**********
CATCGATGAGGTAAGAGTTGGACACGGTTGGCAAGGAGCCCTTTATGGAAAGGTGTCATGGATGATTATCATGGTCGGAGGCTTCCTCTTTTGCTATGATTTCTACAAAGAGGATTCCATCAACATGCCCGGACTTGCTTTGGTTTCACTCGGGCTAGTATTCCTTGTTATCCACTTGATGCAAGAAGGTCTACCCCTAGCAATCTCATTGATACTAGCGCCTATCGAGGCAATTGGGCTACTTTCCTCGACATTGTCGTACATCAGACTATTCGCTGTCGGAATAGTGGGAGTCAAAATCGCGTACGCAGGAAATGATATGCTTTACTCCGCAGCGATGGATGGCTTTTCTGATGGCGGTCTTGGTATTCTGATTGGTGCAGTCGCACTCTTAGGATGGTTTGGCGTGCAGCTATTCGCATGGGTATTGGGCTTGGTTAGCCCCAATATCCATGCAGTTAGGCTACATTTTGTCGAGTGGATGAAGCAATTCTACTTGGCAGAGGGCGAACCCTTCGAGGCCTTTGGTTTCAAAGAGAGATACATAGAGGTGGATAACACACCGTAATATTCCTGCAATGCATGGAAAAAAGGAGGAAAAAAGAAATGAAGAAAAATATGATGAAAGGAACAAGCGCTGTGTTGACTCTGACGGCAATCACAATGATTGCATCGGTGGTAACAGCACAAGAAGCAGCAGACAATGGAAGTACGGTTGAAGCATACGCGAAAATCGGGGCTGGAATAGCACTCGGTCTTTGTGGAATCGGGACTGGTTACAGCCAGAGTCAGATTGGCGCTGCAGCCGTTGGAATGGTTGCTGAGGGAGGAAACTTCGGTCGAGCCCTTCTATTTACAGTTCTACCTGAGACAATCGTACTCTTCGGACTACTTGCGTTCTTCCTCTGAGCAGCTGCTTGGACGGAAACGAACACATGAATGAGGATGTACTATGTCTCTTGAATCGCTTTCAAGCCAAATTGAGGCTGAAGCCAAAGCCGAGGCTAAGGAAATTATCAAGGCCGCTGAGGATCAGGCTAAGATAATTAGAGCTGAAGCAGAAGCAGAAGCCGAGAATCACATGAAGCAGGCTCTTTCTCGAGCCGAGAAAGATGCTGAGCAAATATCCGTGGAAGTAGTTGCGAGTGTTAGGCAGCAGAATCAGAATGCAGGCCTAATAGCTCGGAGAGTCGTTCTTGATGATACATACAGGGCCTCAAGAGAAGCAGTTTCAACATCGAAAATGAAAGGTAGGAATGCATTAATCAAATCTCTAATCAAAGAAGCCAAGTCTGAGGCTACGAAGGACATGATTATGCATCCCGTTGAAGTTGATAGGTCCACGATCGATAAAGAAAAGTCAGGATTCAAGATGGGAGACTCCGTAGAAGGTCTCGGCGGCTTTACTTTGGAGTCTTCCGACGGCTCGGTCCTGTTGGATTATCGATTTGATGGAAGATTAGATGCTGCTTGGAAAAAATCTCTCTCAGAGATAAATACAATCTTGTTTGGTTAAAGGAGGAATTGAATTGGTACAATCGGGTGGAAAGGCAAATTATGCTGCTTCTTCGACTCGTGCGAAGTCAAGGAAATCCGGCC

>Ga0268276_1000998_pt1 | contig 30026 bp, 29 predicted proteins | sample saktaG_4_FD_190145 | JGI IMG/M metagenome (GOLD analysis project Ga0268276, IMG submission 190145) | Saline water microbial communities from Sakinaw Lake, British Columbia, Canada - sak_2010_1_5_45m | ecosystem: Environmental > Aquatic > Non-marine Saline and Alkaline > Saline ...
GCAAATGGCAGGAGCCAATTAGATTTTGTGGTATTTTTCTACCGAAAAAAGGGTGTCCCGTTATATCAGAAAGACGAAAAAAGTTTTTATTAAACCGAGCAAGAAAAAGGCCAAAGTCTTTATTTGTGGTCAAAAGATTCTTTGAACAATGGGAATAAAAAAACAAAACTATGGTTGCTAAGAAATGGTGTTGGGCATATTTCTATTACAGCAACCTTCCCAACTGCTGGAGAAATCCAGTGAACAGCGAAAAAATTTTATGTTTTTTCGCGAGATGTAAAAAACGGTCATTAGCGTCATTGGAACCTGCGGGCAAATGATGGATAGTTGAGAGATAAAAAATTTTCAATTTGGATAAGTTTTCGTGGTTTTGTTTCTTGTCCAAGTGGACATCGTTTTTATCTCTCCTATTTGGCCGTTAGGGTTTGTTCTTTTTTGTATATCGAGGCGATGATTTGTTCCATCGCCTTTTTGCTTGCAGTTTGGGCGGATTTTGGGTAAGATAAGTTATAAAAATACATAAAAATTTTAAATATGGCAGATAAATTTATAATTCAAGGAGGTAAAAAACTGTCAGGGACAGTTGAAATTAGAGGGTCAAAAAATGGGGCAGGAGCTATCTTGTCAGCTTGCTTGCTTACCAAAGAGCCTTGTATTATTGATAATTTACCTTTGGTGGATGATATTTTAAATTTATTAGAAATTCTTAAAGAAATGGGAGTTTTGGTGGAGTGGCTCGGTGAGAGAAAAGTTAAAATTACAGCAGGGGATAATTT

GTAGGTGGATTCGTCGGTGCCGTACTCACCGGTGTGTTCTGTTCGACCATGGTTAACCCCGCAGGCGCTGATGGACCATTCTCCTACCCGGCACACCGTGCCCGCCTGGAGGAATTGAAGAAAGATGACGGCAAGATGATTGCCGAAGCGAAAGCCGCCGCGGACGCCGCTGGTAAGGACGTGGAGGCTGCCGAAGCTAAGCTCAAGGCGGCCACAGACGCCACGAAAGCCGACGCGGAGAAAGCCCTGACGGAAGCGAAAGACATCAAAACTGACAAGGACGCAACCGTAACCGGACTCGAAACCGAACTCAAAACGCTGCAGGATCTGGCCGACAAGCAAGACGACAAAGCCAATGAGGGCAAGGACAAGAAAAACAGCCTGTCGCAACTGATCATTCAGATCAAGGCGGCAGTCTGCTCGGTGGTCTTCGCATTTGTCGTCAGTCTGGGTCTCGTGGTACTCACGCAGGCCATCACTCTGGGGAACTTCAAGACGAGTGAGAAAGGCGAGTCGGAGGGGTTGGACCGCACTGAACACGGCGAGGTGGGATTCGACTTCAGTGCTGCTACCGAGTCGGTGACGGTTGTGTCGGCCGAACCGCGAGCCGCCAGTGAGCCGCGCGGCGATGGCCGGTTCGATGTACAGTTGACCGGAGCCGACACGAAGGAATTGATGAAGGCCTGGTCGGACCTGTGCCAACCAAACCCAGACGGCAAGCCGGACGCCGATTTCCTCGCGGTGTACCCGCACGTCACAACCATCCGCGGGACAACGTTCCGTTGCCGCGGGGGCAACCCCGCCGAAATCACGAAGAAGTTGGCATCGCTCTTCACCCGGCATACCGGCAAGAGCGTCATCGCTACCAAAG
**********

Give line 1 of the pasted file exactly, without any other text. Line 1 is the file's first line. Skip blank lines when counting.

CATCGATGAGGTAAGAGTTGGACACGGTTGGCAAGGAGCCCTTTATGGAAAGGTGTCATGGATGATTATCATGGTCGGAGGCTTCCTCTTTTGCTATGATTTCTACAAAGAGGATTCCATCAACATGCCCGGACTTGCTTTGGTTTCACTCGGGCTAGTATTCCTTGTTATCCACTTGATGCAAGAAGGTCTACCCCTAGCAATCTCATTGATACTAGCGCCTATCGAGGCAATTGGGCTACTTTCCTCGACATTGTCGTACATCAGACTATTCGCTGTCGGAATAGTGGGAGTCAAAATCGCGTACGCAGGAAATGATATGCTTTACTCCGCAGCGATGGATGGCTTTTCTGATGGCGGTCTTGGTATTCTGATTGGTGCAGTCGCACTCTTAGGATGGTTTGGCGTGCAGCTATTCGCATGGGTATTGGGCTTGGTTAGCCCCAATATCCATGCAGTTAGGCTACATTTTGTCGAGTGGATGAAGCAATTCTACTTGGCAGAGGGCGAACCCTTCGAGGCCTTTGGTTTCAAAGAGAGATACATAGAGGTGGATAACACACCGTAATATTCCTGCAATGCATGGAAAAAAGGAGGAAAAAAGAAATGAAGAAAAATATGATGAAAGGAACAAGCGCTGTGTTGACTCTGACGGCAATCACAATGATTGCATCGGTGGTAACAGCACAAGAAGCAGCAGACAATGGAAGTACGGTTGAAGCATACGCGAAAATCGGGGCTGGAATAGCACTCGGTCTTTGTGGAATCGGGACTGGTTACAGCCAGAGTCAGATTGGCGCTGCAGCCGTTGGAATGGTTGCTGAGGGAGGAAACTTCGGTCGAGCCCTTCTATTTACAGTTCTACCTGAGACAATCGTACTCTTCGGACTACTTGCGTTCTTCCTCTGAGCAGCTGCTTGGACGGAAACGAACACATGAATGAGGATGTACTATGTCTCTTGAATCGCTTTCAAGCCAAATTGAGGCTGAAGCCAAAGCCGAGGCTAAGGAAATTATCAAGGCCGCTGAGGATCAGGCTAAGATAATTAGAGCTGAAGCAGAAGCAGAAGCCGAGAATCACATGAAGCAGGCTCTTTCTCGAGCCGAGAAAGATGCTGAGCAAATATCCGTGGAAGTAGTTGCGAGTGTTAGGCAGCAGAATCAGAATGCAGGCCTAATAGCTCGGAGAGTCGTTCTTGATGATACATACAGGGCCTCAAGAGAAGCAGTTTCAACATCGAAAATGAAAGGTAGGAATGCATTAATCAAATCTCTAATCAAAGAAGCCAAGTCTGAGGCTACGAAGGACATGATTATGCATCCCGTTGAAGTTGATAGGTCCACGATCGATAAAGAAAAGTCAGGATTCAAGATGGGAGACTCCGTAGAAGGTCTCGGCGGCTTTACTTTGGAGTCTTCCGACGGCTCGGTCCTGTTGGATTATCGATTTGATGGAAGATTAGATGCTGCTTGGAAAAAATCTCTCTCAGAGATAAATACAATCTTGTTTGGTTAAAGGAGGAATTGAATTGGTACAATCGGGTGGAAAGGCAAATTATGCTGCTTCTTCGACTCGTGCGAAGTCAAGGAAATCCGGCC